Sweeping Changes Proposed to Curb Systemic Racism

City Manager Tom Ambrosino agreed to sweeping changes immediately within City government to help stem systemic racism within City Hall during a meeting on the subject called for by Councillors Leo Robinson and Calvin Brown, amongst others.

The meeting on Tuesday night was a follow up put in during the last meeting in June by Robinson and Brown and other councillors following up on the Black Lives Matter rally organized by what has now become known as the Chelsea Young Adult Alliance and the Chelsea Black Community.

The meeting was bolstered by a letter sent from the Young Adult Alliance, led by Kyle and Jayda Umemba. That letter went to Ambrosino within the last week and contained upwards of 50 demands on how to change City government to prevent systemic racism.

The call by Councillors Robinson and Brown, and the young people, were answered in a sweeping set of initial changes laid out by Ambrosino at the meeting.

That started with an ask of Ambrosino to acknowledge publicly that systemic racism is built into government at all levels, even Chelsea City Hall.

He said he had no problem doing that.

“That’s an easy one for me because I do acknowledge that inherently all government entities, unfortunately, are infused with systemic racism,” he said. “It is inherent bias. I accept that and I have publicly acknowledged that…The City declared racism as a public health emergency. That is a recognition that there is systemic bias in institutions and they need to be addressed.”

Beyond that, the Councillors and the youth had unilaterally called for a new Office of Diversity and Inclusion – and Ambrosino committed to that and to providing a budget for the office this fiscal year.

“I am in full support of that and it will be a positive step forward to have that office here at City Hall,” he said.

He proposed that the new office directly report to him and the City Solicitor, though it had been called for as a department within Human Resources by the youth. He said he would likely be able to hire the director by November, and would ask the Council to approve $200,000 from Free Cash at the next meeting to start the work.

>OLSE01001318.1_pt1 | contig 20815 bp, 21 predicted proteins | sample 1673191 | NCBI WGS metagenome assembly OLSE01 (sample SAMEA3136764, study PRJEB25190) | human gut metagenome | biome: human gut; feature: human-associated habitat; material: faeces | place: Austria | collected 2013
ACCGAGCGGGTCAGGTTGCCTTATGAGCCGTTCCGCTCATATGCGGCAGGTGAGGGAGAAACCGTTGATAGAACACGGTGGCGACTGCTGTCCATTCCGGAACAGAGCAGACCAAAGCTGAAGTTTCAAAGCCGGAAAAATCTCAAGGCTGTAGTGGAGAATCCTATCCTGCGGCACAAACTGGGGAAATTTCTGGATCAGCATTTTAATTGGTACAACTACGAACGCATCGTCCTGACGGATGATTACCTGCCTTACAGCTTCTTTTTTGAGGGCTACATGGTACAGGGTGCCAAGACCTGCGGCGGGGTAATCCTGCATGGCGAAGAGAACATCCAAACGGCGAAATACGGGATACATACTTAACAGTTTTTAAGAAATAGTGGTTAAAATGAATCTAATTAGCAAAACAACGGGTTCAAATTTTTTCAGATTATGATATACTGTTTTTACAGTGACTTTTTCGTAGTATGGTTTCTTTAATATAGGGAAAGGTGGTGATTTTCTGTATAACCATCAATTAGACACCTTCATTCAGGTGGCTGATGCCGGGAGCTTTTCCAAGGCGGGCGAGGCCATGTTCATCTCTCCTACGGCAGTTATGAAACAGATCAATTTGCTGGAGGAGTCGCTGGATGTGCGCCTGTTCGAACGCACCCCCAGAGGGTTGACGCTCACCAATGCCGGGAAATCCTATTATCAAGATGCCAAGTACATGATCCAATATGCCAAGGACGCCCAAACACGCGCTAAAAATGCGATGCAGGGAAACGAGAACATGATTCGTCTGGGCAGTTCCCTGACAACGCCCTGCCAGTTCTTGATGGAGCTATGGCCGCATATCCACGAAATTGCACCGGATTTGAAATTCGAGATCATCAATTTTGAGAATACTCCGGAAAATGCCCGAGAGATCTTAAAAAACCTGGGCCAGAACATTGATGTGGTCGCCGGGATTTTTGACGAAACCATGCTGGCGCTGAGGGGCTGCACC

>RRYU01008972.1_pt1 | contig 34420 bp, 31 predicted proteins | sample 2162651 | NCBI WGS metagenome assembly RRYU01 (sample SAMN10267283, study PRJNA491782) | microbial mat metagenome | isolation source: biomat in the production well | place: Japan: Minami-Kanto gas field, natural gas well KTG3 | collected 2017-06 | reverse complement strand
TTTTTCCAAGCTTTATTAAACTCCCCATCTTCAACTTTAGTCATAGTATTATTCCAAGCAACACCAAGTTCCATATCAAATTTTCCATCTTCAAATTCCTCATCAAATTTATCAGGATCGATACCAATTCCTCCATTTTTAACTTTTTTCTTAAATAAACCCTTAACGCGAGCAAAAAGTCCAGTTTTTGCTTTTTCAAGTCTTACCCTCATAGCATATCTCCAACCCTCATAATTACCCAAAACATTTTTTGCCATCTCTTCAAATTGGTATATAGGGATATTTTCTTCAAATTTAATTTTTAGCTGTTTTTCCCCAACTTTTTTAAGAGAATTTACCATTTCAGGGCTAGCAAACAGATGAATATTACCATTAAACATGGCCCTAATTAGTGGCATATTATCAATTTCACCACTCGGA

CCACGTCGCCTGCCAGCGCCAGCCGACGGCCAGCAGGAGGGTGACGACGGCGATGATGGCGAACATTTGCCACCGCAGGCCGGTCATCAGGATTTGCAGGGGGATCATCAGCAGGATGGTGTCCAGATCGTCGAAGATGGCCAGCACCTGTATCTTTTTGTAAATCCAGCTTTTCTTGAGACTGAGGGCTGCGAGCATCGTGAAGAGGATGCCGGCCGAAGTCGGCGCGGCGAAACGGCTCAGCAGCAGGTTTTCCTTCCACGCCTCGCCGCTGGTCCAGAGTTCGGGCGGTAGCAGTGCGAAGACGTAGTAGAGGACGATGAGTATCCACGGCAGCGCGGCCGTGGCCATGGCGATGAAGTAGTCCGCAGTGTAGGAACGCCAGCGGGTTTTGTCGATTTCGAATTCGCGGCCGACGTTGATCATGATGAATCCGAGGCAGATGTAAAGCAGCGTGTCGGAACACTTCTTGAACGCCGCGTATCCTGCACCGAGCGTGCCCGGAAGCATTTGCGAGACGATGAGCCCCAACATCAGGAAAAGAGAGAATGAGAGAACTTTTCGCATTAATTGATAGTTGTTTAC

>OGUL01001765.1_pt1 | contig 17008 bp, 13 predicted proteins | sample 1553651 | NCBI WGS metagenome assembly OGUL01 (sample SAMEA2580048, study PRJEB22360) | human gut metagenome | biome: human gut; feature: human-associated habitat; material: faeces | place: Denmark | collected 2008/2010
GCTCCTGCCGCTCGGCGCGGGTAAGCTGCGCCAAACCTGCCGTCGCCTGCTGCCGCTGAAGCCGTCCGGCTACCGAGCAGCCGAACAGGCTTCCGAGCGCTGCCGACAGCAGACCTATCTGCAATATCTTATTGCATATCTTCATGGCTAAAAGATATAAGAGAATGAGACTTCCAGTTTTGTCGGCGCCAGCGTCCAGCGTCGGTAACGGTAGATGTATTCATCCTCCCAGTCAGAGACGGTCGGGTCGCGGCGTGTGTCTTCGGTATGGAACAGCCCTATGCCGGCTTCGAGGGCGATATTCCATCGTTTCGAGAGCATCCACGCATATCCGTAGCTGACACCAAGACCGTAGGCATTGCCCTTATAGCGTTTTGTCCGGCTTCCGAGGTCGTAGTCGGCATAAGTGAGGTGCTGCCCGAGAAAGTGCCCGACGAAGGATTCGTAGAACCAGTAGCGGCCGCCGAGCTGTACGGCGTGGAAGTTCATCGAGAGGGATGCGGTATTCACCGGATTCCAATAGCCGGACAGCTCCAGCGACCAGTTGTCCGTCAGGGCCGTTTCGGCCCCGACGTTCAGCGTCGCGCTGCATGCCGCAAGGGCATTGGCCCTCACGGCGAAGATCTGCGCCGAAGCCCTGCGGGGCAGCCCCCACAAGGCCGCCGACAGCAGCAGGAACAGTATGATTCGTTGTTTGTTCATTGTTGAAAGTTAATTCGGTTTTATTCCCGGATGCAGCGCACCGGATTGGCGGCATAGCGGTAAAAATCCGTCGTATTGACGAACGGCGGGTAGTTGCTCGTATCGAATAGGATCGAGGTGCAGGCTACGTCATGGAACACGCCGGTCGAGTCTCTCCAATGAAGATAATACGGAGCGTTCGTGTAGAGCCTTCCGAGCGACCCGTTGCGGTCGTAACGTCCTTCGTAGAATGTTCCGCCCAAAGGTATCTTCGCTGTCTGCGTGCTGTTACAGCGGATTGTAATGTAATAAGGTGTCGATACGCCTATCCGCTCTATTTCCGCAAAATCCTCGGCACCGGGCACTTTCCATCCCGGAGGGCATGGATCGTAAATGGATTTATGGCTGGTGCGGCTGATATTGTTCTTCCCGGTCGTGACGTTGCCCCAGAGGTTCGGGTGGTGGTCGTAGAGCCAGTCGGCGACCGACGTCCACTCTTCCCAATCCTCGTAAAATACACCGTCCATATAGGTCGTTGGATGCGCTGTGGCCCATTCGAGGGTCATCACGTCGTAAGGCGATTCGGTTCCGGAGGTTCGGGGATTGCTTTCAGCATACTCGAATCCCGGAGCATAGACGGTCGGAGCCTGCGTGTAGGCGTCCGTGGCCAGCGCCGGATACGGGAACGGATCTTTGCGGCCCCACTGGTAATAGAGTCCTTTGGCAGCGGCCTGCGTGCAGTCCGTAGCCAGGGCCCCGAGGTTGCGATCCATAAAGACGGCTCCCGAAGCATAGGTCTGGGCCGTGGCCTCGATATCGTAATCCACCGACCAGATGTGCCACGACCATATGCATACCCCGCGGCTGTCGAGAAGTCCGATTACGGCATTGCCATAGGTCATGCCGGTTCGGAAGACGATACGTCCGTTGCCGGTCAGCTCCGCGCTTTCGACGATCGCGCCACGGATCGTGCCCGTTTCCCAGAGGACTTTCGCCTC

“I envision this office will initially be for Fiscal Year 21 one person,” he said. “We will have a director of Diversity and Inclusion. It’s not a low-wage job. It’s a highly skilled job with a highly-skilled person and will be like any other high-level department head.”

Over time, he said there could likely be more staff to help the director.

Some of the other calls in the letter and by the Council included inherent bias training for all City employees, and also an assessment of where City government is at right now in regards to diversity.

Councillor Damali Vidot said that would be a good starting point.

“I would like someone to come in and give us some perspective from outside on how these systems perpetuate in way we don’t see ourselves,” she said.

Ambrosino said that would likely be the first task of any director of the new office.

He said within the package he will send to the Council in September for consideration will be a budget that includes money for a director, for procuring an assessment of City Hall and City government, and for the beginnings of inherent bias trainings.

He said there would have to be a “robust” number going forward for the office to conduct trainings – as he doesn’t expect this to be an initiative that fizzles, but one that continues on and grows.

Councillor Robinson said that is exactly what he is looking for, something that perseveres. He and the Council called for a Task Force that would be “organic” and coming from the community rather than City Hall. He said the Task Force would be called on to make sure these initiatives stick around for the long run.

“That’s important to me that we put things in place now,” he said. “We need to have a Task Force to make sure it’s around and working for several years and not just put in place and goes away in a year.”

There was agreement that the Task Force on Racism be established, and that it would not be appointed by City Hall or anyone in the current power structure. The details of that will continue to be defined as time goes on.

Vidot said she hoped it would be made up of black, indigenous and people of color, and would act similarly to an Independent Civilian Review Board.

Ambrosino also said he would be looking to also address a call from the Young Adults implement racial equity in City Budgeting, and to promote better engagement in the community on the City Budget and expenditures.

The first is something that would be done internally, making sure all expenditures by department heads are seen through an equity lens. The second piece he said would be on him, and he committed to having budget teaching sessions in January to help the general public to first understand how municipal budgeting works – what can and cannot be done. It’s something he does already for new members of the City Council every two years.

He said if the Council approves his request in September, the new Office could be running by November.

“If the Council adopts this appropriation in September, we could probably have a director on board in early November,” he said.

The Young Adult demands are numerous, and Tuesday was just a start, but Kyle Umemba said it was a good start. He said it meant a great deal to hear the proposal for the director, and also a budget allocation with it. That, he said, means it has been taken seriously and is real.

Meanwhile, he said in the next two weeks he will be scheduling a Town Hall for residents to tell their stories and be heard.

“We will be setting up Town Hall meeting because we have heard there is a request to get community voices out there,” he said. “There will be an agenda and we will document these stories and narratives.”

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